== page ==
The advent of heaven
There is an advent that many people experience that in some ways is more excruciating than expectant, more halting than hopeful, more restless than restful and yet, at the same time, it is more strongly felt than any build up to Christmas they’ve ever experienced. It is the advent of heaven for the elderly and infirm.
After a long life has been lived, so many of the experiences they longed for when young are now in the past. The bodies that propelled them through life are now faltering. And the faith that sustained them and gave them hope has put them in what often feels like an endless holding pattern.
They long to see Jesus, but it seems that Jesus isn’t quite ready for them… yet. It is the “yet” that is so hard to live with, even though “yet” has always been a part of our life.
When we are kids, we want to do so many things but we’re not old enough, yet. When we are adolescents, we cannot wait to be adults. As adults, we can’t wait to find the perfect job, then get married, then we can’t wait to have kids, then retire and on and on. We vacillate between the now and the not yet of life’s milestones until all are crossed except the final one.
This last milestone, while being the most important one of them all, is for many, the most elusive.
Waiting is never easy. Everything from kids waiting for summer, to parents waiting for their children to be born, to farmers waiting for the rain, to waiting for that Amazon package. Big or small, whatever the occasion, waiting is never fun. And yet, waiting is a major part of life. We cannot escape it and we can’t speed it up. It seems that all we can do is endure it.
But that is not exactly the truth, nor is it the correct response in faith. God is a God that likes to take His time. Forty years in the desert, 50 years in exile, and I have no idea how much time passed from the first sin to God’s plan of salvation culminating in the resurrection of Jesus. It is quite possible that one of the lessons revealed in all this biblical waiting is that we need to get used to waiting.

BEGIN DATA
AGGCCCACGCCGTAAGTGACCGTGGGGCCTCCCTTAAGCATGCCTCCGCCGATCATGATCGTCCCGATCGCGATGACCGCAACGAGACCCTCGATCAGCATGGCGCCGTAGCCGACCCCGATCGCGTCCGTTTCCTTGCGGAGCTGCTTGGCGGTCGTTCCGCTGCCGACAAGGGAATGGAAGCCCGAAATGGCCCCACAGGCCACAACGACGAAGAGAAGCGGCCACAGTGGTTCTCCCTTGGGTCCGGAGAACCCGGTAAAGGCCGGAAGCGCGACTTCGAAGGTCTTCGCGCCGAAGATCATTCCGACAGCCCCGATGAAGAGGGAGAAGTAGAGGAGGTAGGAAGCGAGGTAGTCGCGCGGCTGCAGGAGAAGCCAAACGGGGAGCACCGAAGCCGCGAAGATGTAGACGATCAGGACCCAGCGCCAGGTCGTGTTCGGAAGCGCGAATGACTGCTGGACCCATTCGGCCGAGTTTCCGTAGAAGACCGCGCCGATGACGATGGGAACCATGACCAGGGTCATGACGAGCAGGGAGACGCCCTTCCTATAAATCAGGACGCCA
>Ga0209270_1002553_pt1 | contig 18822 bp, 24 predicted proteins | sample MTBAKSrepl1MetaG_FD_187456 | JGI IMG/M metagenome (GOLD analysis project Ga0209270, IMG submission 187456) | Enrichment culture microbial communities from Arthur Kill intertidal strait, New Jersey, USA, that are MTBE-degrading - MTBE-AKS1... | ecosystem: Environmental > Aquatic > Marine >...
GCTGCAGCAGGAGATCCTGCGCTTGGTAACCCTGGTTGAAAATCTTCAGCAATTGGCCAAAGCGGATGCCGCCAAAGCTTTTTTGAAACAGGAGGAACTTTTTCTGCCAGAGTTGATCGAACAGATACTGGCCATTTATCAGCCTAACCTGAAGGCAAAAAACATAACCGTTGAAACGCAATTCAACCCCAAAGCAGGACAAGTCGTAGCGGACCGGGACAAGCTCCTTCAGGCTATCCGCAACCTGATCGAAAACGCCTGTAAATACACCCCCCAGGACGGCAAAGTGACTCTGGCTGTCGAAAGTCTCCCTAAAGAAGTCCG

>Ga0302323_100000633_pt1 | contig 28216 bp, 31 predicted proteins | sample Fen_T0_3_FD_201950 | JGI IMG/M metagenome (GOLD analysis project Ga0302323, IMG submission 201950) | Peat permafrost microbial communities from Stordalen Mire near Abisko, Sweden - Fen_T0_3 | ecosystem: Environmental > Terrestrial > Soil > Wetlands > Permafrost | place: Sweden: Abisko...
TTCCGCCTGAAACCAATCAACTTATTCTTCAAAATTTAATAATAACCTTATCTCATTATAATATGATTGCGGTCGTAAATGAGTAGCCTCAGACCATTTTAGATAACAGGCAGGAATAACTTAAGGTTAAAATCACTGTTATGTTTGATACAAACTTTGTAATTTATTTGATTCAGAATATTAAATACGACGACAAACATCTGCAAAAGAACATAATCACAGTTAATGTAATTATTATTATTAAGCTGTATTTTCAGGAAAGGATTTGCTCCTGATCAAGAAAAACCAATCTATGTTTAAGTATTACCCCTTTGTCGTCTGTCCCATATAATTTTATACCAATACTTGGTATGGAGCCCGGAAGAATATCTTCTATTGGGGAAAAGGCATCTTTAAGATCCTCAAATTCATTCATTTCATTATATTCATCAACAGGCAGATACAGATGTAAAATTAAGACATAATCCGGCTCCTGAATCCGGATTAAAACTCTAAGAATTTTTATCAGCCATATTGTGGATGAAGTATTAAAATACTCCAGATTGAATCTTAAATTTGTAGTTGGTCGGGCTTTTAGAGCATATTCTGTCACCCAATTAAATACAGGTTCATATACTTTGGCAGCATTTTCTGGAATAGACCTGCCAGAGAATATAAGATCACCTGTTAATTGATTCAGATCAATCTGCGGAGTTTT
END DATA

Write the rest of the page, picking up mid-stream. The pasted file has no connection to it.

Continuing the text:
The Church offers us the season of Advent so we can focus on the coming of Jesus incarnate and the second coming of Jesus. Implicit in the Advent celebrations is the truth that Jesus came to earth so we can go to heaven, our homecoming.
All of us are waiting for our entry into heaven, though most of us do not long for it. However, there are a significant number of people who are longing for it and all they can do is wait. This is the ultimate waiting.
If you are one of these people, I offer a simple prayer for you to say as often as needed:
Jesus, I love you; I am ready when you are.
If you know someone who is in this situation, I encourage you to wait with them as often as possible, even if all you do is listen to them complain. Having someone to wait with is so much better than waiting alone.
I also offer you this simple prayer to pray:
Jesus, comfort them while they wait, and prepare my heart for when you’re ready to bring them home.
I was once taught that the secret to joy is waiting. The longer the wait, the sweeter the coming, and nothing is sweeter than eternity with Jesus.